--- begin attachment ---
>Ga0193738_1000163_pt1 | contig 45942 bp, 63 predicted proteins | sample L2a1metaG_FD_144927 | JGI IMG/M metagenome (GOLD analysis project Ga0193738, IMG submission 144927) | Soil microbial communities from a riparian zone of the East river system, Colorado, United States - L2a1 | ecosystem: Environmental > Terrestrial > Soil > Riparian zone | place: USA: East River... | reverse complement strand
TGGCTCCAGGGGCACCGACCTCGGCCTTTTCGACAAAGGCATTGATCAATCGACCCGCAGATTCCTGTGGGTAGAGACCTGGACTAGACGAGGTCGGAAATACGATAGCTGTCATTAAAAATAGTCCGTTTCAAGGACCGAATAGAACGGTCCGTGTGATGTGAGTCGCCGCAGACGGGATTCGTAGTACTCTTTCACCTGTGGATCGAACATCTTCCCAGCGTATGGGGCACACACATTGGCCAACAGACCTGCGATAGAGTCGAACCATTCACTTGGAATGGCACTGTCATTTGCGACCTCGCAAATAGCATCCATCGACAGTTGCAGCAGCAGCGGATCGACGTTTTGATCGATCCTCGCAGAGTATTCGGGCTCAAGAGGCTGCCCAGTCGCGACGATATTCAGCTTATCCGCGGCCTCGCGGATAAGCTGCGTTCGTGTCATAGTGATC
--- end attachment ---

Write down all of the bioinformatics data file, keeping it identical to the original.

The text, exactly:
>Ga0193738_1000163_pt1 | contig 45942 bp, 63 predicted proteins | sample L2a1metaG_FD_144927 | JGI IMG/M metagenome (GOLD analysis project Ga0193738, IMG submission 144927) | Soil microbial communities from a riparian zone of the East river system, Colorado, United States - L2a1 | ecosystem: Environmental > Terrestrial > Soil > Riparian zone | place: USA: East River... | reverse complement strand
TGGCTCCAGGGGCACCGACCTCGGCCTTTTCGACAAAGGCATTGATCAATCGACCCGCAGATTCCTGTGGGTAGAGACCTGGACTAGACGAGGTCGGAAATACGATAGCTGTCATTAAAAATAGTCCGTTTCAAGGACCGAATAGAACGGTCCGTGTGATGTGAGTCGCCGCAGACGGGATTCGTAGTACTCTTTCACCTGTGGATCGAACATCTTCCCAGCGTATGGGGCACACACATTGGCCAACAGACCTGCGATAGAGTCGAACCATTCACTTGGAATGGCACTGTCATTTGCGACCTCGCAAATAGCATCCATCGACAGTTGCAGCAGCAGCGGATCGACGTTTTGATCGATCCTCGCAGAGTATTCGGGCTCAAGAGGCTGCCCAGTCGCGACGATATTCAGCTTATCCGCGGCCTCGCGGATAAGCTGCGTTCGTGTCATAGTGATC